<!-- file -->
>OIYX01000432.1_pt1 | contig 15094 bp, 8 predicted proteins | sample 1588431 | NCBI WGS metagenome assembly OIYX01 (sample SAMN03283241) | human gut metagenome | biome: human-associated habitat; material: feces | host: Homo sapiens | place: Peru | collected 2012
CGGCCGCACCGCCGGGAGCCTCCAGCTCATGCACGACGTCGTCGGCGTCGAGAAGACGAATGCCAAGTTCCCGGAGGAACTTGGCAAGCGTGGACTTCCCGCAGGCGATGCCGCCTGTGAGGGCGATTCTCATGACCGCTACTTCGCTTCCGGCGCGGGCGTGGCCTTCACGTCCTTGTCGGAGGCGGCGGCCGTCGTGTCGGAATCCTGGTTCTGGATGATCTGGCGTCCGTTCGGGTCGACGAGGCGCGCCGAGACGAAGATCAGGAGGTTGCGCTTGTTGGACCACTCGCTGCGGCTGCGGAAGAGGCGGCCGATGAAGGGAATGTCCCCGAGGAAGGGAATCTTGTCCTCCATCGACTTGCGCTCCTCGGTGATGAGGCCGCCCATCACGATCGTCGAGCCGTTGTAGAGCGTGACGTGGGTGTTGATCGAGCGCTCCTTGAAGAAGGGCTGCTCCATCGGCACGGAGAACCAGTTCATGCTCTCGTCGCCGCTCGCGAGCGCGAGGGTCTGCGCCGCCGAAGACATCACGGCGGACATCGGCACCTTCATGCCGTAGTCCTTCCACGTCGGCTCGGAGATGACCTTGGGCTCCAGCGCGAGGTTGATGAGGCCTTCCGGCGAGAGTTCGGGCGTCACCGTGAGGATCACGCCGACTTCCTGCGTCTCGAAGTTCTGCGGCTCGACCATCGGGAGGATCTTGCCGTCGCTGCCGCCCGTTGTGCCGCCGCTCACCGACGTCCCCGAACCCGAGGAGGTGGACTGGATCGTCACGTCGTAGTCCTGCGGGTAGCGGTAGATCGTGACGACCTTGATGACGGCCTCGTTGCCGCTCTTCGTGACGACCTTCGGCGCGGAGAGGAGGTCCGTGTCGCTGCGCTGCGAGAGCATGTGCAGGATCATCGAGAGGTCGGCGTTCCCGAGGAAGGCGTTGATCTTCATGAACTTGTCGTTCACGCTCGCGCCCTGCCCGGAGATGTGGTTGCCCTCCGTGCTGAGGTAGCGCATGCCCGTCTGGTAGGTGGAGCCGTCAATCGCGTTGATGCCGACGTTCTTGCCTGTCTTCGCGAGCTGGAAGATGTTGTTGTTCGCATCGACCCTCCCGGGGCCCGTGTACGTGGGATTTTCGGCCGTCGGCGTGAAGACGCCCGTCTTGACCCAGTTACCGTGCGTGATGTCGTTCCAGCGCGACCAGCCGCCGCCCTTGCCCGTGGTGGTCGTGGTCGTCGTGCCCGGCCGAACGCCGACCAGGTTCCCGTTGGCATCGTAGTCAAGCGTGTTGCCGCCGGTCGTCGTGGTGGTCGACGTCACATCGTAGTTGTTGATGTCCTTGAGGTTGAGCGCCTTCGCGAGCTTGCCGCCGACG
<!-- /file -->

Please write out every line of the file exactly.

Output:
>OIYX01000432.1_pt1 | contig 15094 bp, 8 predicted proteins | sample 1588431 | NCBI WGS metagenome assembly OIYX01 (sample SAMN03283241) | human gut metagenome | biome: human-associated habitat; material: feces | host: Homo sapiens | place: Peru | collected 2012
CGGCCGCACCGCCGGGAGCCTCCAGCTCATGCACGACGTCGTCGGCGTCGAGAAGACGAATGCCAAGTTCCCGGAGGAACTTGGCAAGCGTGGACTTCCCGCAGGCGATGCCGCCTGTGAGGGCGATTCTCATGACCGCTACTTCGCTTCCGGCGCGGGCGTGGCCTTCACGTCCTTGTCGGAGGCGGCGGCCGTCGTGTCGGAATCCTGGTTCTGGATGATCTGGCGTCCGTTCGGGTCGACGAGGCGCGCCGAGACGAAGATCAGGAGGTTGCGCTTGTTGGACCACTCGCTGCGGCTGCGGAAGAGGCGGCCGATGAAGGGAATGTCCCCGAGGAAGGGAATCTTGTCCTCCATCGACTTGCGCTCCTCGGTGATGAGGCCGCCCATCACGATCGTCGAGCCGTTGTAGAGCGTGACGTGGGTGTTGATCGAGCGCTCCTTGAAGAAGGGCTGCTCCATCGGCACGGAGAACCAGTTCATGCTCTCGTCGCCGCTCGCGAGCGCGAGGGTCTGCGCCGCCGAAGACATCACGGCGGACATCGGCACCTTCATGCCGTAGTCCTTCCACGTCGGCTCGGAGATGACCTTGGGCTCCAGCGCGAGGTTGATGAGGCCTTCCGGCGAGAGTTCGGGCGTCACCGTGAGGATCACGCCGACTTCCTGCGTCTCGAAGTTCTGCGGCTCGACCATCGGGAGGATCTTGCCGTCGCTGCCGCCCGTTGTGCCGCCGCTCACCGACGTCCCCGAACCCGAGGAGGTGGACTGGATCGTCACGTCGTAGTCCTGCGGGTAGCGGTAGATCGTGACGACCTTGATGACGGCCTCGTTGCCGCTCTTCGTGACGACCTTCGGCGCGGAGAGGAGGTCCGTGTCGCTGCGCTGCGAGAGCATGTGCAGGATCATCGAGAGGTCGGCGTTCCCGAGGAAGGCGTTGATCTTCATGAACTTGTCGTTCACGCTCGCGCCCTGCCCGGAGATGTGGTTGCCCTCCGTGCTGAGGTAGCGCATGCCCGTCTGGTAGGTGGAGCCGTCAATCGCGTTGATGCCGACGTTCTTGCCTGTCTTCGCGAGCTGGAAGATGTTGTTGTTCGCATCGACCCTCCCGGGGCCCGTGTACGTGGGATTTTCGGCCGTCGGCGTGAAGACGCCCGTCTTGACCCAGTTACCGTGCGTGATGTCGTTCCAGCGCGACCAGCCGCCGCCCTTGCCCGTGGTGGTCGTGGTCGTCGTGCCCGGCCGAACGCCGACCAGGTTCCCGTTGGCATCGTAGTCAAGCGTGTTGCCGCCGGTCGTCGTGGTGGTCGACGTCACATCGTAGTTGTTGATGTCCTTGAGGTTGAGCGCCTTCGCGAGCTTGCCGCCGACG